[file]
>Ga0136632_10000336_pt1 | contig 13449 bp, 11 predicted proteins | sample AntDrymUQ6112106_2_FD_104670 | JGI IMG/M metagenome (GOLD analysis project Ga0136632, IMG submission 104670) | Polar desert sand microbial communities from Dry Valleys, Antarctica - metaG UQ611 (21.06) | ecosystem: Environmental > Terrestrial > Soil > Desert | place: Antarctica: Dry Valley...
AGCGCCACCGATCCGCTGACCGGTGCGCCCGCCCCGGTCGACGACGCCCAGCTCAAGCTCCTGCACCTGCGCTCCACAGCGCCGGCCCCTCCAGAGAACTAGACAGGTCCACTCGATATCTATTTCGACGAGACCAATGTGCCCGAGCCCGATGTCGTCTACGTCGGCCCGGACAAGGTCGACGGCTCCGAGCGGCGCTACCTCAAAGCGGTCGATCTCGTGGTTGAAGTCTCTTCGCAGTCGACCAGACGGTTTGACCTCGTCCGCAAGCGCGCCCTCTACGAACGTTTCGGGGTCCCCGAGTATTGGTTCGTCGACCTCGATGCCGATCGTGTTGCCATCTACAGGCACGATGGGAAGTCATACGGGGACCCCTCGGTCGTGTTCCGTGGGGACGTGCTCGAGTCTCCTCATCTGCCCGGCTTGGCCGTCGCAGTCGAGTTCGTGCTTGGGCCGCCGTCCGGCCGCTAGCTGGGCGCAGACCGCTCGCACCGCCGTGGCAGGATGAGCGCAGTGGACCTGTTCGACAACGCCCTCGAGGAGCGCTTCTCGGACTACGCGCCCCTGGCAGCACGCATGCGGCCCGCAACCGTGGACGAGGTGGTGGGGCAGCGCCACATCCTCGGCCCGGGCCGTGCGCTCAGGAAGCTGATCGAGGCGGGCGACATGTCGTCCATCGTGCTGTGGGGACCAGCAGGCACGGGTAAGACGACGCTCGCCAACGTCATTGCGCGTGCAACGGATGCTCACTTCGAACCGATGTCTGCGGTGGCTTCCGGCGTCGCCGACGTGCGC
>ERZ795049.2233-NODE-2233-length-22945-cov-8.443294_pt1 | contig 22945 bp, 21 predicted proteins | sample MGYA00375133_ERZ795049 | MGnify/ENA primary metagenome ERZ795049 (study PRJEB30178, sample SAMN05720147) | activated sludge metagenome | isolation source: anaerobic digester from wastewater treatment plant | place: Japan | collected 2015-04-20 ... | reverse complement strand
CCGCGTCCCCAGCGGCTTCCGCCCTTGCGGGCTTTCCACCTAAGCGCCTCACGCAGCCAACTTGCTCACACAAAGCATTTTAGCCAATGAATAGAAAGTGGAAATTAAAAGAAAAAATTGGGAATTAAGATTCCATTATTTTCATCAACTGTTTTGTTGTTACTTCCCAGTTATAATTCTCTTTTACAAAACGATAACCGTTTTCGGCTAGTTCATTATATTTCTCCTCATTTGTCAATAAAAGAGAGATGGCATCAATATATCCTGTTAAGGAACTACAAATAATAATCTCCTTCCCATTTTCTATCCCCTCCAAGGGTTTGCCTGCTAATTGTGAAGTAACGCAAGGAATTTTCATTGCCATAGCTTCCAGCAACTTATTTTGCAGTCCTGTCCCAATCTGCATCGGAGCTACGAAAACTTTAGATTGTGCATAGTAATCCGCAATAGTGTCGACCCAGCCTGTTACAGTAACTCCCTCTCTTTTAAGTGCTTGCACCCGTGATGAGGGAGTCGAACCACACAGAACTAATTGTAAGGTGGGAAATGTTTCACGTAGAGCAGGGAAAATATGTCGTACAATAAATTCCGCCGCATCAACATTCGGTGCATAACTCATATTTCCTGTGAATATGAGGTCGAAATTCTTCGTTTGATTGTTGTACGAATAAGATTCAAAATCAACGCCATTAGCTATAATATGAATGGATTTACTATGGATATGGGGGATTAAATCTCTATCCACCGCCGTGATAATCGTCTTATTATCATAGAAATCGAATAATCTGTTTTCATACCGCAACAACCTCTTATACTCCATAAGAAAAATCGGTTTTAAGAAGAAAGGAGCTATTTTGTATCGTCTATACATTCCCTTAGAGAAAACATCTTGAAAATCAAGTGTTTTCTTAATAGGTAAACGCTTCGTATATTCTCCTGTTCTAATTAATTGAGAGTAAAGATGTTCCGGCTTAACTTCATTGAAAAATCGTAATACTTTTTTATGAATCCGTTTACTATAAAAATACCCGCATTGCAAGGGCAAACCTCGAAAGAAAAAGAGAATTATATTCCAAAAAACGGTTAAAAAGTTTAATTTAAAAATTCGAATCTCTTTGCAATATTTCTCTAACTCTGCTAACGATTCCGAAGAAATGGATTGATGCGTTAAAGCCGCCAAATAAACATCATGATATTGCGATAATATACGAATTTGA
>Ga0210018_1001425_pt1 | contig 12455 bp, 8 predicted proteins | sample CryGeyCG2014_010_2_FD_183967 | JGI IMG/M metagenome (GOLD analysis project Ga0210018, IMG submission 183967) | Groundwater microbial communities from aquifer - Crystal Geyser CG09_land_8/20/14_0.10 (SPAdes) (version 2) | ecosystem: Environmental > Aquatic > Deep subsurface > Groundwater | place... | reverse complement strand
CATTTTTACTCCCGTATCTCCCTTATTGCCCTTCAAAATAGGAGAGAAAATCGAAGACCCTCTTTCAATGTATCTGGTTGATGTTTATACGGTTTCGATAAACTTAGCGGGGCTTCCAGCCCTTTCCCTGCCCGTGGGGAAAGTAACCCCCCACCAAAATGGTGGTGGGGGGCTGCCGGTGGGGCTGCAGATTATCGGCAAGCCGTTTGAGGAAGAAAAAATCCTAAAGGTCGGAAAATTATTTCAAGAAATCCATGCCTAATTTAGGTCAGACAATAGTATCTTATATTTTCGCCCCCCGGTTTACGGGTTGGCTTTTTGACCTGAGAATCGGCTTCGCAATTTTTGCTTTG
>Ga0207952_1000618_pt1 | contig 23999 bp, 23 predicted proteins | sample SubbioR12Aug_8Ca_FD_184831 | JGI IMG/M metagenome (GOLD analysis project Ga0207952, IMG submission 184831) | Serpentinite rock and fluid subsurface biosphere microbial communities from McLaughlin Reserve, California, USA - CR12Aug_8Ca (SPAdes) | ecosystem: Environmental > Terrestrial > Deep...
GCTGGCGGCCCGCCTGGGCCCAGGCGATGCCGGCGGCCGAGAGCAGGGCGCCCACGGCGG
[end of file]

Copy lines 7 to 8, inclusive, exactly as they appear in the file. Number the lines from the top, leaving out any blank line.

>Ga0207952_1000618_pt1 | contig 23999 bp, 23 predicted proteins | sample SubbioR12Aug_8Ca_FD_184831 | JGI IMG/M metagenome (GOLD analysis project Ga0207952, IMG submission 184831) | Serpentinite rock and fluid subsurface biosphere microbial communities from McLaughlin Reserve, California, USA - CR12Aug_8Ca (SPAdes) | ecosystem: Environmental > Terrestrial > Deep...
GCTGGCGGCCCGCCTGGGCCCAGGCGATGCCGGCGGCCGAGAGCAGGGCGCCCACGGCGG